PSU players should be in mix for awards

I'm a bit conflicted when it comes to college football awards and all the hollow hype they generate.

Many college football fans love the awards. They enjoy reading preseason watch lists, midseason watch lists, two-thirds-of-the-way-through-the season watch lists, quarterfinalists, semifinalists and the like. It's why we post a decent amount of the lists on the blog. But the selections often make me want to bang my head against the wall. Although some award committees are better than others, it's very easy to see who is paying attention and who isn't.

The recent announcement of the 25 quarterfinalists for the Rotary Lombardi Award -- given to the nation's top lineman or linebacker -- struck a chord. Looking at the list ... Wisconsin LB Chris Borland? Check. ... Purdue DT Kawann Short? Check. Like many of you, I kept searching for Penn State LB Michael Mauti. You know, the National Defensive Player of the Week for Week 5, the two-time Big Ten Defensive Player of the Week winner, the leader of the nation's 15th-rated scoring defense and a Penn State team that has rebounded from an 0-2 start to win four in a row. When we put together our Big Ten midseason review Monday, Mauti earned Defensive MVP honors.

But he wasn't on the Lombardi list. Less deserving players were, including some from the Big Ten.

"There's a certain amount of ridiculousness that a guy like Mike Mauti or Gerald Hodges or Jordan Hill, those three guys defensively aren't on," Penn State coach Bill O'Brien said Tuesday. "... If there's a linebacker, defensive lineman award, whatever the awards are, I would imagine ‑‑ I can't imagine that there's that many linebackers or defensive linemen in the country better than those guys."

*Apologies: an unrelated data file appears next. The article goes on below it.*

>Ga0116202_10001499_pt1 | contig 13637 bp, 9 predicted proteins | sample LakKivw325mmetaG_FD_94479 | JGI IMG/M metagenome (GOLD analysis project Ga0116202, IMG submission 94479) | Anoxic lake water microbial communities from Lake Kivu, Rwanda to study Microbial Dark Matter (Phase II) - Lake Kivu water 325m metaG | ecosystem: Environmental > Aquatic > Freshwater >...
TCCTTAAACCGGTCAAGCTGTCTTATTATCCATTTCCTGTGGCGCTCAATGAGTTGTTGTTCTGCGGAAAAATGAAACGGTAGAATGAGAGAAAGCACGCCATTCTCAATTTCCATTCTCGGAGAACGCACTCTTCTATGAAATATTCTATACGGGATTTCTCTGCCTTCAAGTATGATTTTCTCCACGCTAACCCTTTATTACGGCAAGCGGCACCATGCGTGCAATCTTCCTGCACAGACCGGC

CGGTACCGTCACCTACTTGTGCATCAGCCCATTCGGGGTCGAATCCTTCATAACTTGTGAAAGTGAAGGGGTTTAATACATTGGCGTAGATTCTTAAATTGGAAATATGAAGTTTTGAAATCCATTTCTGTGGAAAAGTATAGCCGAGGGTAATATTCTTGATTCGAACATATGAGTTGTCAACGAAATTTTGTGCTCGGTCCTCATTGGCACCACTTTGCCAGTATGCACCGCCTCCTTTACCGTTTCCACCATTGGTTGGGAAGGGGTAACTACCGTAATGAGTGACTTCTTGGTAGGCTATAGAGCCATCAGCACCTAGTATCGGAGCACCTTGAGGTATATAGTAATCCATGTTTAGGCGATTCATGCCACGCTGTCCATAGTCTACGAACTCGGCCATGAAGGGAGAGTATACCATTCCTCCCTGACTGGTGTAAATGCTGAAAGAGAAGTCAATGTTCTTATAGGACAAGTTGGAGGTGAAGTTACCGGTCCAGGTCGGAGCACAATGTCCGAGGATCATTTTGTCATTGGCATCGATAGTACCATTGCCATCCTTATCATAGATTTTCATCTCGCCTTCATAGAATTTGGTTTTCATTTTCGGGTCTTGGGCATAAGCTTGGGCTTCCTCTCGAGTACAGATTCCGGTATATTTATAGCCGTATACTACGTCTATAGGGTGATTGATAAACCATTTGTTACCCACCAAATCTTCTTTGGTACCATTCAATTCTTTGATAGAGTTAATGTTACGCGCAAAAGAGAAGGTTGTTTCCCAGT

There certainly aren't many FBS linebackers playing better than Mauti right now. Notre Dame's Manti Te'o, Georgia's Jarvis Jones ... that's about it. Hill and Hodges also are performing well and could have been included on the Lombardi quarterfinalists list, but Mauti is the glaring omission.

O'Brien added that he doesn't even know which awards are which and that midseason watch lists don't make much sense.

"Can we not wait till the end of the season?" he said. "I think it would be a shame that we've got some guys here who are playing good football and they don't get recognized."

It would be especially shameful if Mauti and the others aren't recognized because they play for Penn State. If Mauti had the same first half for a team that didn't spend the offseason in the national headlines and didn't get hit with severe NCAA sanctions in July, would he be on the Lombardi list?

It's a fair question to ask, especially given the PR-driven nature of these awards. If the answer is yes, the awards are completely bogus. Punishing Mauti and his teammates for being associated with Penn State -- while disregarding what they're doing on the field this season -- is disgraceful. It's possible to separate the Penn State sex-abuse scandal from this season and these players.

Is the Penn State stigma keeping players out of the awards race?

"I don't believe that at all," O'Brien said, before adding, "I certainly would hope that's not the case."

There's no definitive answer. All we can do is wait and see if deserving Penn State players like Mauti get their due when the postseason awards are handed out.

If not, there's no need to rant and rave. Just don't pay attention. The awards aren't worth your time.